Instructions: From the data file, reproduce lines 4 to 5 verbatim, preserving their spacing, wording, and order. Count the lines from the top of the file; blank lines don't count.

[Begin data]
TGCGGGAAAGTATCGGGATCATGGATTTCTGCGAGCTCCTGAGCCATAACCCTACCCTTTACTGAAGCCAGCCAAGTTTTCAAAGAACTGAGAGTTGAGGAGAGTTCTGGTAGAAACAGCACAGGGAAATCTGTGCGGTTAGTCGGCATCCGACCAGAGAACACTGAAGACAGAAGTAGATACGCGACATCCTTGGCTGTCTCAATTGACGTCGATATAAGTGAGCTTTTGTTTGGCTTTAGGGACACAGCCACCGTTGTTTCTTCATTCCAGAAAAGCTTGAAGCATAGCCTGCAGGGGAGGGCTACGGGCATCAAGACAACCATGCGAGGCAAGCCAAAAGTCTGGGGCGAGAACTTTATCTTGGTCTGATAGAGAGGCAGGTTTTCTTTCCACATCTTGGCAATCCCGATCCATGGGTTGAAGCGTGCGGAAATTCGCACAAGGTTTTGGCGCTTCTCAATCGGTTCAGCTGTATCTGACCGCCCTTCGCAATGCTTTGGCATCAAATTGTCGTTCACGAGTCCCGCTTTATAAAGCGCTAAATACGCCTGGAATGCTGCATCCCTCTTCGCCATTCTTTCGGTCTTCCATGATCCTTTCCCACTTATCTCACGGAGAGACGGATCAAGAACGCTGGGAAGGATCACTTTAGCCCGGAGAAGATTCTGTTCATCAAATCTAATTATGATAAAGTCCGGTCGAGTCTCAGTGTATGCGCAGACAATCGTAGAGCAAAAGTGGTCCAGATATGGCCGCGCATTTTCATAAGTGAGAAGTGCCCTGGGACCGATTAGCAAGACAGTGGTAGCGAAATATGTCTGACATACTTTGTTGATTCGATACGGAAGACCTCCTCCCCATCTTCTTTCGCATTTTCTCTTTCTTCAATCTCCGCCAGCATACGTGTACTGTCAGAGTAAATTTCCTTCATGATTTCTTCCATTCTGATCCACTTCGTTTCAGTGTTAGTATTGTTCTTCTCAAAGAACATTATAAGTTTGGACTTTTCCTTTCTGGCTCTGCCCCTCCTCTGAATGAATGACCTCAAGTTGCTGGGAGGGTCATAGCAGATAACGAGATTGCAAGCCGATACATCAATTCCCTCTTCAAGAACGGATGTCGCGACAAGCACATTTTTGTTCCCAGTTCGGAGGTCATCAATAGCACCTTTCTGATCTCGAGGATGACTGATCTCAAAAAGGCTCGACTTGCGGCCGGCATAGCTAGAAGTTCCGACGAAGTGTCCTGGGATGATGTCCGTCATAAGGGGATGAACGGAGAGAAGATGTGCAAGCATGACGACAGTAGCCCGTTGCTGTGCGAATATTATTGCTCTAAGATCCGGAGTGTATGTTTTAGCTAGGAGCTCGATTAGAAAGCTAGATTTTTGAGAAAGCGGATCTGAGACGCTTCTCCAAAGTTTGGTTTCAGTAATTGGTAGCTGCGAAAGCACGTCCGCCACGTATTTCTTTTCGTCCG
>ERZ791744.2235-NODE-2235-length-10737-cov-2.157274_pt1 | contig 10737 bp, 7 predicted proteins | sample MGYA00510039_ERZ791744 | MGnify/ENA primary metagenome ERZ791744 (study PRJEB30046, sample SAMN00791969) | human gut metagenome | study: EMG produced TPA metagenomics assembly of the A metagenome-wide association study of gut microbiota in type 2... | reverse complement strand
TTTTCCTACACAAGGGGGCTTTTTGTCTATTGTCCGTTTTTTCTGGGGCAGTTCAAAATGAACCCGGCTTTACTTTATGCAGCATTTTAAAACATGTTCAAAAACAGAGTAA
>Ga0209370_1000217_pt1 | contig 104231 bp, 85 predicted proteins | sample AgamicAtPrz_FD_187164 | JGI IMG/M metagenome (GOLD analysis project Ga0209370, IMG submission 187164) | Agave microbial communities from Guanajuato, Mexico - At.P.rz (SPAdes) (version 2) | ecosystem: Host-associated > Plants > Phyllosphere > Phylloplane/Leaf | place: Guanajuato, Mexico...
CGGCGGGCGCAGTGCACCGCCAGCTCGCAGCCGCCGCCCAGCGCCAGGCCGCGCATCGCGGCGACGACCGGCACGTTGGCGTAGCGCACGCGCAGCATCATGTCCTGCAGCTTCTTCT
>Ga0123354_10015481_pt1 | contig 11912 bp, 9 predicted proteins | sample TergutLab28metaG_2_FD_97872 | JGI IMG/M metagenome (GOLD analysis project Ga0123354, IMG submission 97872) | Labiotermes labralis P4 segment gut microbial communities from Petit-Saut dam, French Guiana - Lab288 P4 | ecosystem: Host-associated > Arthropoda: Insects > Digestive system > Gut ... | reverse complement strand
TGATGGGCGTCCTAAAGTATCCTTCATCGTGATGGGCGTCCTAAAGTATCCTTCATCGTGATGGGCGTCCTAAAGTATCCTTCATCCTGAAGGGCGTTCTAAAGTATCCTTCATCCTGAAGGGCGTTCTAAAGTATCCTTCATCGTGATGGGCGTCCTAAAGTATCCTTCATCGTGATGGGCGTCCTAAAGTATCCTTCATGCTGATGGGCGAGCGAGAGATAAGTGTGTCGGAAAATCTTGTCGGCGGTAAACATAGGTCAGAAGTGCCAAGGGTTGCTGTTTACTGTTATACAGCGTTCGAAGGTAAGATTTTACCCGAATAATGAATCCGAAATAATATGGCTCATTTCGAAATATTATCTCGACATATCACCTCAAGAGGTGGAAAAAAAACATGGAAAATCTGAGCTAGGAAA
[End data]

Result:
>Ga0209370_1000217_pt1 | contig 104231 bp, 85 predicted proteins | sample AgamicAtPrz_FD_187164 | JGI IMG/M metagenome (GOLD analysis project Ga0209370, IMG submission 187164) | Agave microbial communities from Guanajuato, Mexico - At.P.rz (SPAdes) (version 2) | ecosystem: Host-associated > Plants > Phyllosphere > Phylloplane/Leaf | place: Guanajuato, Mexico...
CGGCGGGCGCAGTGCACCGCCAGCTCGCAGCCGCCGCCCAGCGCCAGGCCGCGCATCGCGGCGACGACCGGCACGTTGGCGTAGCGCACGCGCAGCATCATGTCCTGCAGCTTCTTCT